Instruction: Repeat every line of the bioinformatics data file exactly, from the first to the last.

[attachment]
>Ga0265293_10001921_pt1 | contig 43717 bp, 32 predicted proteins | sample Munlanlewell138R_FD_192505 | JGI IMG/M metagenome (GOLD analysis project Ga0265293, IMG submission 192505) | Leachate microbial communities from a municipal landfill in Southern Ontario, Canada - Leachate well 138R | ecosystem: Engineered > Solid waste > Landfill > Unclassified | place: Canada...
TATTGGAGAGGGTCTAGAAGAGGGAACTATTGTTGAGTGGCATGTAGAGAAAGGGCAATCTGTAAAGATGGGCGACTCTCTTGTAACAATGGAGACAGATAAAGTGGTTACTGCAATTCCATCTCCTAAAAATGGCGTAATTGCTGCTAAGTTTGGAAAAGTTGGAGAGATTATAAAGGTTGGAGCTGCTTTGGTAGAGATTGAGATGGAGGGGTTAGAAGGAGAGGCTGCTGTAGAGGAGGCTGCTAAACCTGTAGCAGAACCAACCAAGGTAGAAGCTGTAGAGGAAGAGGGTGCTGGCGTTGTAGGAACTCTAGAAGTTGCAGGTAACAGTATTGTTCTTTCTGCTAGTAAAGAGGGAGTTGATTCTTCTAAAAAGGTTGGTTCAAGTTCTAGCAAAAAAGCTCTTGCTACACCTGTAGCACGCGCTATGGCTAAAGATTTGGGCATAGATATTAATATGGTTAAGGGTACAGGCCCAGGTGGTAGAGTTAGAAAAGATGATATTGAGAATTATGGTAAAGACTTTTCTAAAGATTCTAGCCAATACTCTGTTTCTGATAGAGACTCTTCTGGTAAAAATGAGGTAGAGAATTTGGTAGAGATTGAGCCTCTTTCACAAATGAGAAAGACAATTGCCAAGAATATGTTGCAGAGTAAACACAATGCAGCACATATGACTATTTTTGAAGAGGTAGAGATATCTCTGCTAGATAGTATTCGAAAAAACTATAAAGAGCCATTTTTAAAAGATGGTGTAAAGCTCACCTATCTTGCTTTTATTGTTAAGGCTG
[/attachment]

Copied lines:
>Ga0265293_10001921_pt1 | contig 43717 bp, 32 predicted proteins | sample Munlanlewell138R_FD_192505 | JGI IMG/M metagenome (GOLD analysis project Ga0265293, IMG submission 192505) | Leachate microbial communities from a municipal landfill in Southern Ontario, Canada - Leachate well 138R | ecosystem: Engineered > Solid waste > Landfill > Unclassified | place: Canada...
TATTGGAGAGGGTCTAGAAGAGGGAACTATTGTTGAGTGGCATGTAGAGAAAGGGCAATCTGTAAAGATGGGCGACTCTCTTGTAACAATGGAGACAGATAAAGTGGTTACTGCAATTCCATCTCCTAAAAATGGCGTAATTGCTGCTAAGTTTGGAAAAGTTGGAGAGATTATAAAGGTTGGAGCTGCTTTGGTAGAGATTGAGATGGAGGGGTTAGAAGGAGAGGCTGCTGTAGAGGAGGCTGCTAAACCTGTAGCAGAACCAACCAAGGTAGAAGCTGTAGAGGAAGAGGGTGCTGGCGTTGTAGGAACTCTAGAAGTTGCAGGTAACAGTATTGTTCTTTCTGCTAGTAAAGAGGGAGTTGATTCTTCTAAAAAGGTTGGTTCAAGTTCTAGCAAAAAAGCTCTTGCTACACCTGTAGCACGCGCTATGGCTAAAGATTTGGGCATAGATATTAATATGGTTAAGGGTACAGGCCCAGGTGGTAGAGTTAGAAAAGATGATATTGAGAATTATGGTAAAGACTTTTCTAAAGATTCTAGCCAATACTCTGTTTCTGATAGAGACTCTTCTGGTAAAAATGAGGTAGAGAATTTGGTAGAGATTGAGCCTCTTTCACAAATGAGAAAGACAATTGCCAAGAATATGTTGCAGAGTAAACACAATGCAGCACATATGACTATTTTTGAAGAGGTAGAGATATCTCTGCTAGATAGTATTCGAAAAAACTATAAAGAGCCATTTTTAAAAGATGGTGTAAAGCTCACCTATCTTGCTTTTATTGTTAAGGCTG